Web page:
The FMCG business is looking to take advantage of the service – a mobile app that allows users to send photo messages that self-destruct after a period of 10 seconds or less – to support its “always-on” digital strategy. The app has grown in popularity over the last 12 months and claims more than 200 million images are shared each day, up from 6 million in February.
The brand is experimenting with how the platform can broaden its social footprint and better serve branded content to fans. It tested the service in partnership with TMW last month (24 June) when it leaked exclusive content about a secret Lynx launch party to core fans. Behind-the-scenes pictures of host and television presenter Charlie Webster on a photo shoot were sent alongside photographs of the celebrity completing a “space-themed assault course.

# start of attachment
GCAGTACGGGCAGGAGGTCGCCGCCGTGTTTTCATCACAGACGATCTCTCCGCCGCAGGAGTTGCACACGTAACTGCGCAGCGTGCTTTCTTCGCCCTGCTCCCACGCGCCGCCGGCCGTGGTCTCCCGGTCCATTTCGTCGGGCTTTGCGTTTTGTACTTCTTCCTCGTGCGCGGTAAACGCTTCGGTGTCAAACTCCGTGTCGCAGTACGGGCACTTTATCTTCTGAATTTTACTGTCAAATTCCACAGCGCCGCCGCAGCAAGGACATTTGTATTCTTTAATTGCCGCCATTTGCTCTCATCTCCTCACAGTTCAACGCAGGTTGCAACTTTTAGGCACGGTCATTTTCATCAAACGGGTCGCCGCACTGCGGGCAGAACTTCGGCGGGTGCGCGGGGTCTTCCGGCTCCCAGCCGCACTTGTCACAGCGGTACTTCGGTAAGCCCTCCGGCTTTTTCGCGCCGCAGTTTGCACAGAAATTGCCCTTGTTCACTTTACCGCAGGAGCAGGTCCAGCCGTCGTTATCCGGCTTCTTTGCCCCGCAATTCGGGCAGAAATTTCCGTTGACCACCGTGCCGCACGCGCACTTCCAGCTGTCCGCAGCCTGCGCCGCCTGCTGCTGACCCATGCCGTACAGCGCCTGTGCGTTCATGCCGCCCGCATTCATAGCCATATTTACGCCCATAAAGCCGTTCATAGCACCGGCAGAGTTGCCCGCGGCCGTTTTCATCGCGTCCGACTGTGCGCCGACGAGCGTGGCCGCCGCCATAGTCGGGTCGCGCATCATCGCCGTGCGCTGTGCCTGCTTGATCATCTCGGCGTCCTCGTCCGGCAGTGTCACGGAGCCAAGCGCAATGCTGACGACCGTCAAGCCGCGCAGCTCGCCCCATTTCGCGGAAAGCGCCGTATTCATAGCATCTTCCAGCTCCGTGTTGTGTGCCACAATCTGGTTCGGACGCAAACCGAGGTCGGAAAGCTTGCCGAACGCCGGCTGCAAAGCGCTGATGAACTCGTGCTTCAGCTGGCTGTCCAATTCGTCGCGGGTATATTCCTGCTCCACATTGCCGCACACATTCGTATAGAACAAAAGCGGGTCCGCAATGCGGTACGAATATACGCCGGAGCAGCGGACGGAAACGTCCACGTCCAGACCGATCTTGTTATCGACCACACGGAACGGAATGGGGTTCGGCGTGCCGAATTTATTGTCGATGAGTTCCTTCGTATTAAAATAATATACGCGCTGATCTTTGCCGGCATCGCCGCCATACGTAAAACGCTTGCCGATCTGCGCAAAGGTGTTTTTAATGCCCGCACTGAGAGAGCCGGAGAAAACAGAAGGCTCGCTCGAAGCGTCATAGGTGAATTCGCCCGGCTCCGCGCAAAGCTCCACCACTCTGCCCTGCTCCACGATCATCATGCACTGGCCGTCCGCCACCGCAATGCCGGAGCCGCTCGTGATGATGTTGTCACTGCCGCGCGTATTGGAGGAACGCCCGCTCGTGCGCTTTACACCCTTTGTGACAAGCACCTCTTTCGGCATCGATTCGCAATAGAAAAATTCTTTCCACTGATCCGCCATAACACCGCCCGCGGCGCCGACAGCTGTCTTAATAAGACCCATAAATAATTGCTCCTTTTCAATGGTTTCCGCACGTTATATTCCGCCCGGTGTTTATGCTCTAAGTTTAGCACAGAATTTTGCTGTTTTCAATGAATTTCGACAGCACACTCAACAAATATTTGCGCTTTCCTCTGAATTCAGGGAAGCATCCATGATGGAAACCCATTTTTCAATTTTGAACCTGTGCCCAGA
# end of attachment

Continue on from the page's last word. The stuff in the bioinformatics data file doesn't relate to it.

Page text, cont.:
The content allowed the brand to build an audience on the app before asking them to share their own images.
Alex Wilmott, community manager for Lynx, says the risk of opening itself up to inappropriate content from some users is a price “worth paying” to deliver “compelling” content to fans.
Although Snapchat is yet to develop a sustainable business model, it has caught the eye of some marketers keen to find more low-cost methods of reaching highly-engaged audiences. Last month, MTV announced plans to put the service at the centre of a digital push for its Geordie Shore TV show, while Taco Bell is using the platform to send branded content to fans since May.